A specialist trader works on the floor of the New York Stock Exchange (NYSE) in New York City, October 17, 2022.
Brendan McDermid | Reuters
Here are the most important news items that investors need to start their trading day:
1. Let’s see if this holds
Stocks jumped again Tuesday, cementing a strong start to the week, although futures didn’t look too bright Wednesday morning. The tech-heavy Nasdaq looked set to be buoyed by Netflix and its strong earnings report (more on that below). Overall, even though its early in earnings season, companies’ reports have been pretty solid so far, even though fears of a Fed-driven recession linger. Investors will have more earnings to chew on Wednesday, with Procter & Gamble reporting before the bell and IBM and Tesla set for after the close. Read live market updates here.
2. Netflix changes things up
The Netflix logo is seen on a TV remote controller, in this illustration taken January 20, 2022.
Dado Ruvic | Reuters
Netflix came through with a strong earnings report Tuesday, easily beating expectations on its top and bottom lines. But its strongest metric was the number of subscribers it added in the third quarter. The stock surged in off-hours trading, as it appeared that Netflix had managed to turn things around after losing subscribers for consecutive quarters. There was a plot twist, though: Netflix said it would no longer provide quarterly forecasts for subscriber additions. Instead, as the company moves toward selling a new ad-supported tier, and its competitors bulk up, Netflix wants to put more emphasis on profit and revenue. “Focusing on subscribers in our early days was helpful, but now that we have such a wide range of price points and different partnerships all over the world, the economic impact of any given subscriber can be quite different,” Netflix executive Spencer Wang said during the company’s earnings call.
3. Turning back the clock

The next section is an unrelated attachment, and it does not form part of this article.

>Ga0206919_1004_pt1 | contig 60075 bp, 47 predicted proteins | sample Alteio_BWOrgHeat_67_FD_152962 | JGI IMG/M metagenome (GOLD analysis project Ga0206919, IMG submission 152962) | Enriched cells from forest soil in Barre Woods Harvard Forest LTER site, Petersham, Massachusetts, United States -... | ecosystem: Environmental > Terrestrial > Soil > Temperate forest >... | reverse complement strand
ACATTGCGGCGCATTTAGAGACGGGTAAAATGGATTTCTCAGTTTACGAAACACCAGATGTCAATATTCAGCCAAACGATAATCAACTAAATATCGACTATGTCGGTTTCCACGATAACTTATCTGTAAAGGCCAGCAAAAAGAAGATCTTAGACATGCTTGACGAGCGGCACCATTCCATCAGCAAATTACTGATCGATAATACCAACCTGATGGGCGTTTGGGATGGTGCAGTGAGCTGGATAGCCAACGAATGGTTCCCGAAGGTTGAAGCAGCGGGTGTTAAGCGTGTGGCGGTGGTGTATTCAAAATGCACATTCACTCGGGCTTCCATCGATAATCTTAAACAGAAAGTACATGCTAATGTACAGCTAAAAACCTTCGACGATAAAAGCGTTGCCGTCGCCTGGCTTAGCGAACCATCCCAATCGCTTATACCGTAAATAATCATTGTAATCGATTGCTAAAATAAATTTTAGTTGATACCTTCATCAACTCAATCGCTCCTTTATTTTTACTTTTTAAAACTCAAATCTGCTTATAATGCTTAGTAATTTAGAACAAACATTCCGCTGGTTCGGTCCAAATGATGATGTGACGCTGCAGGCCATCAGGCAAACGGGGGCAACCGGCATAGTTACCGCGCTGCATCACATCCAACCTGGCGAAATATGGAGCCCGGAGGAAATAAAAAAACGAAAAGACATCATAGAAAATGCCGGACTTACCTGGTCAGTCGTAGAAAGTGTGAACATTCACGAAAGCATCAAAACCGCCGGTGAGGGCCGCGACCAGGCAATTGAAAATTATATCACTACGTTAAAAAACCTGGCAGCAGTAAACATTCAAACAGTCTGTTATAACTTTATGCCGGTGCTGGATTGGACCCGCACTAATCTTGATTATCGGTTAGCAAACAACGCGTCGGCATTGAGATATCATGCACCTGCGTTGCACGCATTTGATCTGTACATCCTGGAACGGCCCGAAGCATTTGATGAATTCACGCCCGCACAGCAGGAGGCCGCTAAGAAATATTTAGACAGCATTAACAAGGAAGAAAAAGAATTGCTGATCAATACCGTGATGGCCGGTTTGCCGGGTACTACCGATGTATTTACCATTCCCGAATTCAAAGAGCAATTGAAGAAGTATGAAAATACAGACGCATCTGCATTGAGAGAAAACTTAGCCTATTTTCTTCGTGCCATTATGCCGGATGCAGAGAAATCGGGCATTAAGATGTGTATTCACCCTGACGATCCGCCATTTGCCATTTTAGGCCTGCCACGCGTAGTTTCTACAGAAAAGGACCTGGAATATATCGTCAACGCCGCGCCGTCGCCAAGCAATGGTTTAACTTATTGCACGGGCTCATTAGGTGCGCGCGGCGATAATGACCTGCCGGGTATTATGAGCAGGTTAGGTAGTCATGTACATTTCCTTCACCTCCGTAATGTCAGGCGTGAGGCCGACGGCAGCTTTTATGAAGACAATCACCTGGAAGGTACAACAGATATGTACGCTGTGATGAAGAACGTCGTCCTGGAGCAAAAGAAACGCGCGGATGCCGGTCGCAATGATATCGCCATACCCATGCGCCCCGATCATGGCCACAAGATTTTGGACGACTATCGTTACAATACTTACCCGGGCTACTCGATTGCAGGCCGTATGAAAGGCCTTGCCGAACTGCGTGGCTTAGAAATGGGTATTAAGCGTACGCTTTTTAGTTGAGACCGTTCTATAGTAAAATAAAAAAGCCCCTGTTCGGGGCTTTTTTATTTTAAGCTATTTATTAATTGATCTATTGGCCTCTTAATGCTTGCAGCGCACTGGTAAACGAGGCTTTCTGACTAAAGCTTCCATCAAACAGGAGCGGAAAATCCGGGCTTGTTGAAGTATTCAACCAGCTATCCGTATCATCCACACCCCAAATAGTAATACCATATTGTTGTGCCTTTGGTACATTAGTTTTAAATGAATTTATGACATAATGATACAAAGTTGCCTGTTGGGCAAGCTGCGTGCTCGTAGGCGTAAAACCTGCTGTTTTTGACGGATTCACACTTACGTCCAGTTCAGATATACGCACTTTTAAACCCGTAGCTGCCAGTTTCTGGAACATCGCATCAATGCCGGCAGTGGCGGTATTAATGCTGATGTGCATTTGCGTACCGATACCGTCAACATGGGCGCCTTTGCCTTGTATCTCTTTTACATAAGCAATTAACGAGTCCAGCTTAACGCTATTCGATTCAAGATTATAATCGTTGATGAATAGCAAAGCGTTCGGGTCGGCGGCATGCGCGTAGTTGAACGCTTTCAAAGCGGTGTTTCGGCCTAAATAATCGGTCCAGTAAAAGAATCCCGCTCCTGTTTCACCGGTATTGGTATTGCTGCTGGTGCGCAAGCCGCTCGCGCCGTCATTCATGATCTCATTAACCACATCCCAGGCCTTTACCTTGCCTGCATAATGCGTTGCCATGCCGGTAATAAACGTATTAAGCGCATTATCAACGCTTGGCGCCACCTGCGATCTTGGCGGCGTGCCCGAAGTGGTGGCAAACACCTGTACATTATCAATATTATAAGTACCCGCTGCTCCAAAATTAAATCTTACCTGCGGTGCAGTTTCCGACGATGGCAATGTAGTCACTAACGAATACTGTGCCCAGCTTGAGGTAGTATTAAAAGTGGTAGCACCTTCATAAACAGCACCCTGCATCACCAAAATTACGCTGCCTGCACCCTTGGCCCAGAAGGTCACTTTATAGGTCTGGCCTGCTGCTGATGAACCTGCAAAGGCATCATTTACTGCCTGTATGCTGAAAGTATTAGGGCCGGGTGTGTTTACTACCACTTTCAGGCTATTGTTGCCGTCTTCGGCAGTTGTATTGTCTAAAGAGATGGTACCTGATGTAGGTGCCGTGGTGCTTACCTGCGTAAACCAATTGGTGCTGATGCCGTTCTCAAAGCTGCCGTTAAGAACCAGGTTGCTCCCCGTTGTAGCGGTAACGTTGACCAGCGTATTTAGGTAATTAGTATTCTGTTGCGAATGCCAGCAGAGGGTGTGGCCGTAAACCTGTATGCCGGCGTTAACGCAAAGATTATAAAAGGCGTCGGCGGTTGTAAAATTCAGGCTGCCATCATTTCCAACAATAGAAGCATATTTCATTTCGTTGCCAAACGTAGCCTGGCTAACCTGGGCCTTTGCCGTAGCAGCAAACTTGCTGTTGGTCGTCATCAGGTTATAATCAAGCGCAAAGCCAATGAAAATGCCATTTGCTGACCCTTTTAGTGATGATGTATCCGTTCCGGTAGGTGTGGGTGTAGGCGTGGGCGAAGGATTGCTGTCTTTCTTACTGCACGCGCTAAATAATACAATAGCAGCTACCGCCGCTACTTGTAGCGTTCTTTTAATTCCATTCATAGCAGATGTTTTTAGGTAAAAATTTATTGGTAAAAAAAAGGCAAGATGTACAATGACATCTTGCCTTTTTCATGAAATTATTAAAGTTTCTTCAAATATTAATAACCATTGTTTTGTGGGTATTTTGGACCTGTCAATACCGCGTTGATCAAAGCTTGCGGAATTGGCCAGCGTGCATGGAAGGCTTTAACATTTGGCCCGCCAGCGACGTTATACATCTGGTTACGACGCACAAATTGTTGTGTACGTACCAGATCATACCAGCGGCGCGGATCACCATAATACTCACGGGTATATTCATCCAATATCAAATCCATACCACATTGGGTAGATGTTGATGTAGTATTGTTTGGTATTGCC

Carin Baer | NBCU
You want to feel old? The last time mortgage demand was this low, according to the Mortgage Bankers Association, was 1997. “Seinfeld” was the top TV show, and Jewel dominated the music charts with “You Were Meant for Me.” Also that year, mortgage rates were consistently above 7%. This time, depending on which organization is keeping track, rates are now hovering near or above 7%. Affordability in the housing market was a concern even before rates started surging this year, but builders and sellers remained bullish since demand was so robust. Now sellers are getting a little warier, and homebuilder sentiment is well into negative territory, as buyers are in no rush to lock in a high mortgage age rate.
4. Flying high again
A United Airlines Boeing 777-200 lands at San Francisco International Airport, San Francisco, California.
Louis Nastro | Reuters
United Airlines is bullish on fourth quarter air travel, as people shake off two years of Covid restrictions and head out for the holidays. Even with inflation at four-decade highs and Wall Street warning of a recession. “Looking forward through the end of the year, the airline expects the strong Covid recovery trends to continue to overcome the recessionary pressures in the macroeconomic environment,” the company said in its earnings release Tuesday. United’s outlook follows a similar rosy report from rival Delta Air Lines, which projected a profit during the fourth quarter. American Airlines is set to report before the bell Thursday.
5. P&G’s forex warning
Daniel Acker | Bloomberg | Getty Images
Procter & Gamble, the consumer goods giant known for producing Tide detergent and Crest toothpaste, said it expects foreign exchange to weigh on its results during the fiscal year. The U.S. dollar has strengthened considerably against other nations’ currency in recent months as the Federal Reserve has jacked up interest rates to fight surging inflation. The company’s earnings and revenue, by the way, topped expectations in the most recent quarter, as price increases offset a decline in sales volumes.
– CNBC’s Tanaya Macheel, Sarah Whitten, Alex Sherman, Diana Olick, Leslie Josephs and Amelia Lucas contributed to this report.
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